Wanna bet that this study’s conclusions will be utilized to shovel yet more state taxpayer money to the public schools?
Less than two-thirds of students who enroll in a four-year college in Pennsylvania will earn a bachelor's degree within six years,
If math is not your thing...why are you taking it in college???
Most degrees require at least two math courses, i.e. College Algebra, and another (Statistics, Trig, etc.) in order to meet the general requirements.
In Before the Captain Obvious post.
Like, duh. Community college is for those who can't make it in a four year university. With Hussein's new vamp on No Child Left Behind where everyone is a winner and no one is a loser, they'll have more and more who won't be prepared. OTOH, many of those students simply aren't college material. Many are getting in only due to their minority status. There's multiple times more minority scholarships than there are for deserving bright white kids (non-PC but it's the truth) so they are given every chance in the world to succeed. However, if they never applied themselves in the first 12 years, is it any wonder they are dropping out.
You can't teach a child if you pity them. -- My mom, a librarian, said that when the leftist white teachers started moving into the inner-city schools and coddling the kids rather than preparing them.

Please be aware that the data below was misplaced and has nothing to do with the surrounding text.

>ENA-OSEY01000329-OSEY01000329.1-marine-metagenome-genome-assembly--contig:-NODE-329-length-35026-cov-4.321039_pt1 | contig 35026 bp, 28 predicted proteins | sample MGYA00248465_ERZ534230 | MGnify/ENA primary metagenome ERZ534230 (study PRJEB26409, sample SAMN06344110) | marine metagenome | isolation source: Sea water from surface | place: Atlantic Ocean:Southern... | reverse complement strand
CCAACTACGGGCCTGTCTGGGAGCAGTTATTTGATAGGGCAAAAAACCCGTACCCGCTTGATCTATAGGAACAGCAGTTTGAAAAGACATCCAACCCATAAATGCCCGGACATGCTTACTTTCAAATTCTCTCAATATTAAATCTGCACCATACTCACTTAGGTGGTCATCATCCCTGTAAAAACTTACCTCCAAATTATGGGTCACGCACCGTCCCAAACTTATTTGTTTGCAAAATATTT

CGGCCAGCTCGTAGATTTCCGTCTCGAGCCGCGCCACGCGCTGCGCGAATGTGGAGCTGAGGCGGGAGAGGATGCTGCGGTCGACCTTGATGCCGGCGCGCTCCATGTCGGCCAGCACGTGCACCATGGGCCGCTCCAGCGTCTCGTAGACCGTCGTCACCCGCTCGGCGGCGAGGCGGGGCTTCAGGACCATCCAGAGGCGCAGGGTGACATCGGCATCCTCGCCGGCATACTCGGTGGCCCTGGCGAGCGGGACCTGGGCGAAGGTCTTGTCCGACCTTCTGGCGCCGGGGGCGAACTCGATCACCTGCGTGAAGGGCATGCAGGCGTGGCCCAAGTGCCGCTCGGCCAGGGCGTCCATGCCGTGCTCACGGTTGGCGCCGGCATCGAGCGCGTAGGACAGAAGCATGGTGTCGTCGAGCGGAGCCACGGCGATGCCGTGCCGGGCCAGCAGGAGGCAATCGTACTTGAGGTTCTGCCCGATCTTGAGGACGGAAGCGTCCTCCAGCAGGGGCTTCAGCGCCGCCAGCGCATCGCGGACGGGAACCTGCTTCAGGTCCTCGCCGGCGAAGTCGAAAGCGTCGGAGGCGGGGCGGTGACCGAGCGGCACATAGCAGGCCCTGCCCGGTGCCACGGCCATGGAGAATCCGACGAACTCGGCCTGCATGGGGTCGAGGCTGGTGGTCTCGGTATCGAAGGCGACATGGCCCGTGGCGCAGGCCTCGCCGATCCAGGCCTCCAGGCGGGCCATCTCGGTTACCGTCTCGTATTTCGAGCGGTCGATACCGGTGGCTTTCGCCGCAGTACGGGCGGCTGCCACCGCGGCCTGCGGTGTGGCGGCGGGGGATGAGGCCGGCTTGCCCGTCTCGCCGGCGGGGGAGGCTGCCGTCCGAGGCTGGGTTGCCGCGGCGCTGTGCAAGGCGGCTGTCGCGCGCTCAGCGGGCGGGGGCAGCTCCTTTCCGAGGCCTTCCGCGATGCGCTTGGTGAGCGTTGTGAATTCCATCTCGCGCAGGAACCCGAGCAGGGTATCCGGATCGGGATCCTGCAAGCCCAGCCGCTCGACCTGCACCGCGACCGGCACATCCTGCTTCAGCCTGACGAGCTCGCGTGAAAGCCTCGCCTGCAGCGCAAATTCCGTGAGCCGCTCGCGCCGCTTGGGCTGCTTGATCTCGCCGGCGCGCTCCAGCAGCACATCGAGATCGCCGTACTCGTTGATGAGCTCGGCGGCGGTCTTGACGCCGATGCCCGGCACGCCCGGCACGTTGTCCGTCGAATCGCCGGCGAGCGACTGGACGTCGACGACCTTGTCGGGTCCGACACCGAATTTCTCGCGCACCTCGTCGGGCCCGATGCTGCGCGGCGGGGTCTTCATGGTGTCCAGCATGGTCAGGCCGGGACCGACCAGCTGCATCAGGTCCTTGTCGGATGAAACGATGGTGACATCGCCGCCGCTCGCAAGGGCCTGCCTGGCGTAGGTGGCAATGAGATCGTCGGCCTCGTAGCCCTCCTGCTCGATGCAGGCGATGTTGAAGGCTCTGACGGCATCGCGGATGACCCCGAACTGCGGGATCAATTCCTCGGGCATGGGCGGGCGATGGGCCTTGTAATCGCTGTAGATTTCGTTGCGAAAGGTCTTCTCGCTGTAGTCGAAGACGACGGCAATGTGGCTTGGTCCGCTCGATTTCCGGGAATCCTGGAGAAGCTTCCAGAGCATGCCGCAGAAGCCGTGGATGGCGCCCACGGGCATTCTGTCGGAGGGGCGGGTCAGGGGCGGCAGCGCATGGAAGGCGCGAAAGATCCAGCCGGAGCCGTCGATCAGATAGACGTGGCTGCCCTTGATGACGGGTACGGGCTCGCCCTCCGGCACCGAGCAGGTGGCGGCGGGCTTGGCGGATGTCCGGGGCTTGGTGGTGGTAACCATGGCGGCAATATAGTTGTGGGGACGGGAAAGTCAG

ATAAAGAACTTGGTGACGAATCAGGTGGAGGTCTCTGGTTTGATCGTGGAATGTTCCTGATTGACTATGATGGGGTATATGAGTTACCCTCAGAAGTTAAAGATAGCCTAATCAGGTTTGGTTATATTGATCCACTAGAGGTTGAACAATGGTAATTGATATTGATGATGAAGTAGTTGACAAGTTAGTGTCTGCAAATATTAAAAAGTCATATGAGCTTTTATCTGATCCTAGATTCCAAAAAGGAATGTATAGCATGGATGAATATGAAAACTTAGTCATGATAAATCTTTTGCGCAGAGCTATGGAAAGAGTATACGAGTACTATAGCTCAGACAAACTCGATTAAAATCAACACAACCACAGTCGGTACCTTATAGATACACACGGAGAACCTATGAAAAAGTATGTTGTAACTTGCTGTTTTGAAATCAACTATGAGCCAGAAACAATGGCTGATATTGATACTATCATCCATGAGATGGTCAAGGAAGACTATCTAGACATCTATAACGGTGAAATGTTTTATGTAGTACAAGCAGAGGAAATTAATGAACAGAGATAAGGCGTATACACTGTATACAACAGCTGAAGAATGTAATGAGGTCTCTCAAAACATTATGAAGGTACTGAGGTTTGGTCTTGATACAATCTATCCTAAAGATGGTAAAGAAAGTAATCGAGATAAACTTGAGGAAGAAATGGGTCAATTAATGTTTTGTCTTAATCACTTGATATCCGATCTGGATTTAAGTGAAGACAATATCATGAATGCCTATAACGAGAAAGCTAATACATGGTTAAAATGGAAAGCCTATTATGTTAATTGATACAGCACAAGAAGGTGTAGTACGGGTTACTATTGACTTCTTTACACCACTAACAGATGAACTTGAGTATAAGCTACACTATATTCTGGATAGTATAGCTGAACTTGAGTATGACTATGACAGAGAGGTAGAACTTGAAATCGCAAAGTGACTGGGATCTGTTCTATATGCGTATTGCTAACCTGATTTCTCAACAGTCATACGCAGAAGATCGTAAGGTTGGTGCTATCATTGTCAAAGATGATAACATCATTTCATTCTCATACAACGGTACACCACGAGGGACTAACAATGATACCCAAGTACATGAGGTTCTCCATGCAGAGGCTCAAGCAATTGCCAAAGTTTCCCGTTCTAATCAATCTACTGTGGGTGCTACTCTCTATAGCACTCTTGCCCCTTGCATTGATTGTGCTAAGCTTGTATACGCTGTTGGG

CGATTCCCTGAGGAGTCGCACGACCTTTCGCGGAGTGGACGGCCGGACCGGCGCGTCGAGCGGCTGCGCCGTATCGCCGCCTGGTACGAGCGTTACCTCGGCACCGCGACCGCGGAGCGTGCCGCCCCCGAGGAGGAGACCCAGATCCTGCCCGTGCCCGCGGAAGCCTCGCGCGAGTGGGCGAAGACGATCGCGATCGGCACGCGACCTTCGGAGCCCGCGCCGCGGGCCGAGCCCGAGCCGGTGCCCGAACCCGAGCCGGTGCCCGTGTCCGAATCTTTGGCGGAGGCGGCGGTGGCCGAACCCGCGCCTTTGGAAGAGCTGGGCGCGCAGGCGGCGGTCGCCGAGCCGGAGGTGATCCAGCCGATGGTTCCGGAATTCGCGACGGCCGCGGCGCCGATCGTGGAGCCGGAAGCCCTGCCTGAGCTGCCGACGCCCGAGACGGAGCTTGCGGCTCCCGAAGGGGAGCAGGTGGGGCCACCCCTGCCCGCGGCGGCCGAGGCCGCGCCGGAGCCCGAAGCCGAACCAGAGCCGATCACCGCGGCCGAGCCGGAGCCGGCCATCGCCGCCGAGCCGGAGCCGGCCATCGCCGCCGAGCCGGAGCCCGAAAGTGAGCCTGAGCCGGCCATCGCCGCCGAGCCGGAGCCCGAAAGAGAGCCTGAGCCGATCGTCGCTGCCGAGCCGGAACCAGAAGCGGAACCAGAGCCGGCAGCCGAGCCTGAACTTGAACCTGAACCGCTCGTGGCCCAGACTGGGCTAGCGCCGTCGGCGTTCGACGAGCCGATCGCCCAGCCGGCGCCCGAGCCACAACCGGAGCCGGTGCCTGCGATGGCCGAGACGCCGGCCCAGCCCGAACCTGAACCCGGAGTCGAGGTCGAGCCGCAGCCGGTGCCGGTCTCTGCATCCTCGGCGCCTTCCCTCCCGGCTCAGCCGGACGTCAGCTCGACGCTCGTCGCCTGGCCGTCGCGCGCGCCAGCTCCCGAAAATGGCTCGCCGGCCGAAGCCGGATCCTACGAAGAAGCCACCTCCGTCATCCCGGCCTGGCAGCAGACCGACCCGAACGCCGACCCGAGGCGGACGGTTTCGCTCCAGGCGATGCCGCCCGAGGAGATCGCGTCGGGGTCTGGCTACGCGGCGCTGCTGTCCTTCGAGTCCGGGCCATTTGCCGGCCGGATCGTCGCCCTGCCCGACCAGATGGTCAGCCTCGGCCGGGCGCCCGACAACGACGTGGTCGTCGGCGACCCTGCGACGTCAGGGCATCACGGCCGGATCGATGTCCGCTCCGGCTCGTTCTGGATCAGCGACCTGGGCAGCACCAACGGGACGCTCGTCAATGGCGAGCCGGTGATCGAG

I earned a bachelor's degree in 3 years and it was a snooze-fest even taking 19-21 hrs. a semester. Now days they aren't allowed to take more than 15 without special permission. Seems to me colleges are continuing to spoon feeding or they're after the money garnered by making students stay in longer.
Hardly. More like for those who want to end up with as little crushing student loan debt as possible (unless, of course, daddy and mommy are paying the bills).
College freshmen are required to take all kinds of coursework that may seem unnecessary or unrelated to their majors. I was an engineering student (ME) but I was required to take freshman Chem & English Comp like everybody else. For me it was a repeat of stuff that I had in High School and a complete waste of my time (and tuition).
We use to joke about the lazy, drunk, and wee’ weeded up kids who were forcing a four year degree into five years.